O.C. STONESTREET COLUMN: 'The Know-It-All' makes for interesting reading

O.C. STONESTREET COLUMN: 'The Know-It-All' makes for interesting reading

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O.C. Stonestreet

Graduation lists of local high school students have been recently running in the R&L. Congratulations and good luck to all of them as they commence to educate themselves. Having been a teacher, I was — and still am — interested in the related topics of education, knowledge and intelligence.

This brings us today to Mr. A. J. Jacobs, who wrote “The Know-It-All” (New York: Simon & Schuster, 2004). His book has rested on a shelf for several years, part of my hoard of brain food stocked for emergencies. I forget where I purchased it — but I just recently got around to reading it. I found much to recommend it.

Jacobs, born in 1968, set himself a daunting task: To read, in its entirety, the Encyclopedia Britannica (the EB). The book is the story of his effort, as his subtitle puts it, “One Man’s Humble Quest to Become the Smartest Person in the World.”

It took him 18 months of dedicated reading to complete the 32 volumes of the 2002 edition, amounting to 33,000 pages of text, arranged in 65,000 articles, accompanied by about 24,000 images, for a total of about 44 million words, give or take a few hundred thousand. Stacked up, Jacobs reported the volumes measured 4 feet, 2 inches tall. The EB is, to many, the “gold standard” of reference works, the undisputed final word on a subject. The EB has settled more than one heated debate.

His noble quest was accomplished while holding a full-time job with Esquire magazine. Jacobs has since become that magazine’s editor-at-large and is also a commentator on National Public Radio.

He acknowledges he could have gotten the EB in the compact CD-ROM version for a reasonable $49, and even less through Amazon, but Jacobs, like myself, likes the feel and heft of books and the turning of actual, not virtual, pages. As he writes, “I know I sound like a crotchety old grandfather on the porch reminiscing about the good old days of rumble seats, but I believe in pages you can actually turn.” He opted for the bound leatherette hold-it-in-your-hands version for $1,400.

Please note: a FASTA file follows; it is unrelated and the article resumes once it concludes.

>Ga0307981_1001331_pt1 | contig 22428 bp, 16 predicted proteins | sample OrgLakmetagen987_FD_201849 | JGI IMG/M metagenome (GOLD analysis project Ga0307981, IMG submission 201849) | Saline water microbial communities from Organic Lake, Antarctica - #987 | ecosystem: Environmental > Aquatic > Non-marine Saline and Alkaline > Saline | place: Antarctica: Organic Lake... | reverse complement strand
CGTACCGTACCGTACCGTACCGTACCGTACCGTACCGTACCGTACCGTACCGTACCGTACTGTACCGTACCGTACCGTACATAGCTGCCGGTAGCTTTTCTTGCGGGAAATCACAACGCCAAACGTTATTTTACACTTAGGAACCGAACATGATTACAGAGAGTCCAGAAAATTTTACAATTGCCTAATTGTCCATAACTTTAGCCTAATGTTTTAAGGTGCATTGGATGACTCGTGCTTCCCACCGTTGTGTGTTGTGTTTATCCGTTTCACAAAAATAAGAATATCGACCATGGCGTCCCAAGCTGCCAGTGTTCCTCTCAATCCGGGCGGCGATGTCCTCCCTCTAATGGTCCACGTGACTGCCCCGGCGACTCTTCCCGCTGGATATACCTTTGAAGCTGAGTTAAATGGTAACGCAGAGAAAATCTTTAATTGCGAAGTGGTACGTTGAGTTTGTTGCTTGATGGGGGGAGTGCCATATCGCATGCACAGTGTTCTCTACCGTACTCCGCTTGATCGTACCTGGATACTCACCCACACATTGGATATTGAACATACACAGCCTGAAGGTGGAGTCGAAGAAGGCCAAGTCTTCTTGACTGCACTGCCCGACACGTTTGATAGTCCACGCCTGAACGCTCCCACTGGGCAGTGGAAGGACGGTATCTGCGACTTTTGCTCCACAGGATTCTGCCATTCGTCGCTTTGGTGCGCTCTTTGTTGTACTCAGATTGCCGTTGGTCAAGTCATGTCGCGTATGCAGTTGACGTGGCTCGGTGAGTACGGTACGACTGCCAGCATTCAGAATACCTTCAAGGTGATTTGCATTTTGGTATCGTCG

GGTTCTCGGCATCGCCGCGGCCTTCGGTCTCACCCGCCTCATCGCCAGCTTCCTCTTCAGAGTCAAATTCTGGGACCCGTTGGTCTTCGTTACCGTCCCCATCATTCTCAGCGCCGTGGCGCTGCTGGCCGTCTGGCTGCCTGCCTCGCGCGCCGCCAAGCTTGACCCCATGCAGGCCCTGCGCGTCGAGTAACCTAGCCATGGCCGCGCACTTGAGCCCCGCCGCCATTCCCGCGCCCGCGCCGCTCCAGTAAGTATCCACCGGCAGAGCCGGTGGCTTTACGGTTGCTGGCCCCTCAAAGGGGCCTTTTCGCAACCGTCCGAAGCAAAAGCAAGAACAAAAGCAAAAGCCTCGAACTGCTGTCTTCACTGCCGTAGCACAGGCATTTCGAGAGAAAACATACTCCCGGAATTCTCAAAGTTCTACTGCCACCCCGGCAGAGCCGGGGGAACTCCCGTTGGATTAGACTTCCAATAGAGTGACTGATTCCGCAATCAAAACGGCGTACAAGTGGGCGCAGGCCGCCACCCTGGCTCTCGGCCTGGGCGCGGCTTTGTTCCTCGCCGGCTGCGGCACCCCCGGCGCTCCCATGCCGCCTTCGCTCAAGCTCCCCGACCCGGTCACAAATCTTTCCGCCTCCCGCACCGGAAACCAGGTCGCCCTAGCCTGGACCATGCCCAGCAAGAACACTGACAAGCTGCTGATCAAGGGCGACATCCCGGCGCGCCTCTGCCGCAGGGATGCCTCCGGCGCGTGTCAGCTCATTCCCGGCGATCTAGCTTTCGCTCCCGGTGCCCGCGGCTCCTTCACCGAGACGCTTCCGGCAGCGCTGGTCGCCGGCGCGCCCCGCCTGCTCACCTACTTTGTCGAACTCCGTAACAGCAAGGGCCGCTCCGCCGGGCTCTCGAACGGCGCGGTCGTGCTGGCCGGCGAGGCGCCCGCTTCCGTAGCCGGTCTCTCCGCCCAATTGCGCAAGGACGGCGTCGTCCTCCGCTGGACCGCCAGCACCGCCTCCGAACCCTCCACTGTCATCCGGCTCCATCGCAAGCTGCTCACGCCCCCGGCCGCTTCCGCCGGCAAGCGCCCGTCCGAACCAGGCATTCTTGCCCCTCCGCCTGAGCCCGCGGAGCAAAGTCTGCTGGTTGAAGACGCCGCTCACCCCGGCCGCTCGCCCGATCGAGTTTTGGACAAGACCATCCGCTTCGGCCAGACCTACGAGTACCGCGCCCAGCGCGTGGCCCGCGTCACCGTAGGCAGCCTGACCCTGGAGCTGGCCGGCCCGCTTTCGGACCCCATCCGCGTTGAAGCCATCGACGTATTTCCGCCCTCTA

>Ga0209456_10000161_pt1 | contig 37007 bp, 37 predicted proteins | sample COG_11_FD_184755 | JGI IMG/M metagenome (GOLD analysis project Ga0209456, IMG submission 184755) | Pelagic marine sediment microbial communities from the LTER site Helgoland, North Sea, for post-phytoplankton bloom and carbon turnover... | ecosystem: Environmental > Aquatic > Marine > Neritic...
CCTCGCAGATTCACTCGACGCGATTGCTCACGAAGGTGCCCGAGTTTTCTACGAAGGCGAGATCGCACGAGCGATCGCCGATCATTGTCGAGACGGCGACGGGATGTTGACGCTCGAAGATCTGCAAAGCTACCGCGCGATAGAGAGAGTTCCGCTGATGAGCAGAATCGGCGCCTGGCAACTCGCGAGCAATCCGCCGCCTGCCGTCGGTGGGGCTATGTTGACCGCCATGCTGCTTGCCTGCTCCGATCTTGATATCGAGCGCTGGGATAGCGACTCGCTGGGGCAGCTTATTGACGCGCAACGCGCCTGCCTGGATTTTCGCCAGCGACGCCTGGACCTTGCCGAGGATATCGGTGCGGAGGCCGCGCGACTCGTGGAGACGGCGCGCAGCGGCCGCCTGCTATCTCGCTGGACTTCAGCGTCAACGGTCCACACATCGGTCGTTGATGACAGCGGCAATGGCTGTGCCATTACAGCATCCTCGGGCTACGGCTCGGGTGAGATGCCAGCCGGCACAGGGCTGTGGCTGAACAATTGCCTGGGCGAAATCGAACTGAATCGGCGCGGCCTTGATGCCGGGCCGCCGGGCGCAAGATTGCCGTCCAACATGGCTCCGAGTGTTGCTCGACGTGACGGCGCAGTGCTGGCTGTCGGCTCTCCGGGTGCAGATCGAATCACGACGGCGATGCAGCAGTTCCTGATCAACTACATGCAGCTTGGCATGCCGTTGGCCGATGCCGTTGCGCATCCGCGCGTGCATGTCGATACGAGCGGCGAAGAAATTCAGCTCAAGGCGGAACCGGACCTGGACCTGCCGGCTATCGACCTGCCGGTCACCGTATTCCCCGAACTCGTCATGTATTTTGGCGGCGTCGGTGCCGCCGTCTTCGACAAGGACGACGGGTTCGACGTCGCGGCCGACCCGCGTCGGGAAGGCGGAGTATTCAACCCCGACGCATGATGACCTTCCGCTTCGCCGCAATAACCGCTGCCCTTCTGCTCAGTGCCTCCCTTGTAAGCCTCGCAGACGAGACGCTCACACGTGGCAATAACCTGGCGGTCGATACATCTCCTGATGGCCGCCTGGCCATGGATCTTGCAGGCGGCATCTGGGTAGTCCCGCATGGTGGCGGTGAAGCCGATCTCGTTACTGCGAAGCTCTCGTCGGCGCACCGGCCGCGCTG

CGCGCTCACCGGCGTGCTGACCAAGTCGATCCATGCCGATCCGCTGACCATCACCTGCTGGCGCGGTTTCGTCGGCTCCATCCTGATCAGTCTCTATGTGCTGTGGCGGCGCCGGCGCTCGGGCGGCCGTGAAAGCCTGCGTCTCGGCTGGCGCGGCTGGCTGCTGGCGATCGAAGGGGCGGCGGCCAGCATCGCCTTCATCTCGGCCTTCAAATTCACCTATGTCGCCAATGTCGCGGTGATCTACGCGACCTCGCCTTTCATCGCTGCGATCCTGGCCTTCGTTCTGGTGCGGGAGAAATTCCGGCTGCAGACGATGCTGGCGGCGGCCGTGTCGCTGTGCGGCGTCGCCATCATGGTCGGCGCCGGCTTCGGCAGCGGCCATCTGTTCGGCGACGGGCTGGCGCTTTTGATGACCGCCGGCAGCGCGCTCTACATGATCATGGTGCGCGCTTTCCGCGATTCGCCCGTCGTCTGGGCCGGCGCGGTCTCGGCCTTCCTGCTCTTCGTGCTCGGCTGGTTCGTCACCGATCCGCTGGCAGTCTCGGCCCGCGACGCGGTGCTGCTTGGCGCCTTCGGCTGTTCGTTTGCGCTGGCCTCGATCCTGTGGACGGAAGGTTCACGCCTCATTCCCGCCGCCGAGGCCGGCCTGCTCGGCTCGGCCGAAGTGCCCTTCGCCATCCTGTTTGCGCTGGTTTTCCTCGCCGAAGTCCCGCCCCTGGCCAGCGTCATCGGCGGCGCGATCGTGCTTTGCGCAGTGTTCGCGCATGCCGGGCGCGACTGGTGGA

“The Know-It-All” was Jacobs’ first book. He has gone on to write 2007’s “The Year of Living Biblically”, followed by “Drop Dead Healthy”, and “Thanks a Thousand”, and more recently, 2017’s I”t’s All Relative” plus a collection of his essays. All of these volumes have been described as “lifestyle experiments.” Four of them have been New York Times bestsellers.

This is the only book of Jacobs’ I have so far read. He writes with an easy tongue-in-cheek style. For chapter titles of “The Know-It- All”, he uses the letters of the alphabet, telling the reader about things of interest he found under that letter.

For instance, under chapter “N,” he reports on the following subjects: names; Napoleon; Nation, Carry; national park; neat’s foot oil; nervous system; New Year; Newton, Isaac; nonfictional prose; norms; North Italy; number games; numismatics; nursery rhyme; and Nyx, who is the classical female personification of Night.

Under “nervous system,” Jacobs reveals such nuggets of wisdom as, “After the age of twenty, humans lose 50,000 brain cells a day to atrophy. You probably lost a couple of dozen just reading that sentence.”

In the “R” Chapter, under the topic, “riot,” we find: “You only need three rambunctious people to legally qualify as a riot. That’s all.”

I did not know that before reading Jacobs’ book, and I’ll bet you didn’t either. See, you just learned something.

Here’s something else: I consulted Google and found out that the 2012 printing of the EB was the last to be printed on paper, after 244 years of ink pressed on shredded tree pulp. Hence forward, the EB will be available only in the CD-ROM format or online.

The EB debuted in 1768 and it is said that Messrs. George Washington and Thomas Jefferson each had a set of the first edition. Some seven million sets have been sold since. One can also purchase DVDs of some of the older editions of the Britannica through eBay. The 1911 edition is revered by some authorities as the best because of those who contributed articles.

If you still want the hold-it-in-your-hands version, you had better act quickly, as I am informed there are fewer than 4,000 left in stock. The 32-volume set goes for $1,400. I don’t know if that includes shipping, an important consideration as the shipping bill would be quite hefty.

In case you would like to emulate Mr. Jacobs, before plunking down more than a thousand clams, you may want to visit eBay and take a gander at those for sale online. I have also seen sets for sale in Iredell County pawn shops. Acquiring your own set of the EB in that fashion, albeit several editions old, might save you something like $800 to a grand.

What is the price of knowledge? Having a set on display in a sturdy oak bookcase in your living room or on the shelf behind your chair in your office would surely make visitors raise their opinion of you, probably.

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